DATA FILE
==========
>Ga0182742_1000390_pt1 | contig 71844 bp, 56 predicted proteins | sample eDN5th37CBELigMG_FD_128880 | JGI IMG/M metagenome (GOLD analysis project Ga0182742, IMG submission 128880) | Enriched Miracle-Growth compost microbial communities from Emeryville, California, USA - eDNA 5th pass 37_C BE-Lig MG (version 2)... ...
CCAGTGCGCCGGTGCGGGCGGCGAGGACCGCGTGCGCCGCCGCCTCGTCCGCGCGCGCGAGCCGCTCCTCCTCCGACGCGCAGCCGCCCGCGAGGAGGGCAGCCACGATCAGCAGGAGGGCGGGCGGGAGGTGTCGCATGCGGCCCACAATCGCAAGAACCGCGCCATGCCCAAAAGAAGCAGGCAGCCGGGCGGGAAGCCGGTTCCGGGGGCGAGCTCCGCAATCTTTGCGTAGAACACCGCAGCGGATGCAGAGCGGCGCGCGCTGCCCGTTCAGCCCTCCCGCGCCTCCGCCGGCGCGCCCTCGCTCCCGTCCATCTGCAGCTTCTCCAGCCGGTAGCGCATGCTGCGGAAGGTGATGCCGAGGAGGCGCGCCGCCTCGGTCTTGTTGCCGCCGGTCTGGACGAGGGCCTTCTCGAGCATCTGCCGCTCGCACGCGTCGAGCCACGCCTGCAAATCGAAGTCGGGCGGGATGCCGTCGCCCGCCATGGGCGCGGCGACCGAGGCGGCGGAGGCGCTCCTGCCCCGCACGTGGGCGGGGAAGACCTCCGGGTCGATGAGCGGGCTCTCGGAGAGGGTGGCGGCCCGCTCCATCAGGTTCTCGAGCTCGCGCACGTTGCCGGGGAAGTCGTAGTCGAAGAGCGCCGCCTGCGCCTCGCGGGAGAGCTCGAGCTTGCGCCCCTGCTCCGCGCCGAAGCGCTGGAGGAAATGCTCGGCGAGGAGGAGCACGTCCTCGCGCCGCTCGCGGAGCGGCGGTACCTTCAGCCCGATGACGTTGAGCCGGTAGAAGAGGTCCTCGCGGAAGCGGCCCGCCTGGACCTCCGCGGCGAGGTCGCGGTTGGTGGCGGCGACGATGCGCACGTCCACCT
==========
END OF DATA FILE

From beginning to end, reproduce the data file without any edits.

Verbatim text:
>Ga0182742_1000390_pt1 | contig 71844 bp, 56 predicted proteins | sample eDN5th37CBELigMG_FD_128880 | JGI IMG/M metagenome (GOLD analysis project Ga0182742, IMG submission 128880) | Enriched Miracle-Growth compost microbial communities from Emeryville, California, USA - eDNA 5th pass 37_C BE-Lig MG (version 2)... ...
CCAGTGCGCCGGTGCGGGCGGCGAGGACCGCGTGCGCCGCCGCCTCGTCCGCGCGCGCGAGCCGCTCCTCCTCCGACGCGCAGCCGCCCGCGAGGAGGGCAGCCACGATCAGCAGGAGGGCGGGCGGGAGGTGTCGCATGCGGCCCACAATCGCAAGAACCGCGCCATGCCCAAAAGAAGCAGGCAGCCGGGCGGGAAGCCGGTTCCGGGGGCGAGCTCCGCAATCTTTGCGTAGAACACCGCAGCGGATGCAGAGCGGCGCGCGCTGCCCGTTCAGCCCTCCCGCGCCTCCGCCGGCGCGCCCTCGCTCCCGTCCATCTGCAGCTTCTCCAGCCGGTAGCGCATGCTGCGGAAGGTGATGCCGAGGAGGCGCGCCGCCTCGGTCTTGTTGCCGCCGGTCTGGACGAGGGCCTTCTCGAGCATCTGCCGCTCGCACGCGTCGAGCCACGCCTGCAAATCGAAGTCGGGCGGGATGCCGTCGCCCGCCATGGGCGCGGCGACCGAGGCGGCGGAGGCGCTCCTGCCCCGCACGTGGGCGGGGAAGACCTCCGGGTCGATGAGCGGGCTCTCGGAGAGGGTGGCGGCCCGCTCCATCAGGTTCTCGAGCTCGCGCACGTTGCCGGGGAAGTCGTAGTCGAAGAGCGCCGCCTGCGCCTCGCGGGAGAGCTCGAGCTTGCGCCCCTGCTCCGCGCCGAAGCGCTGGAGGAAATGCTCGGCGAGGAGGAGCACGTCCTCGCGCCGCTCGCGGAGCGGCGGTACCTTCAGCCCGATGACGTTGAGCCGGTAGAAGAGGTCCTCGCGGAAGCGGCCCGCCTGGACCTCCGCGGCGAGGTCGCGGTTGGTGGCGGCGACGATGCGCACGTCCACCT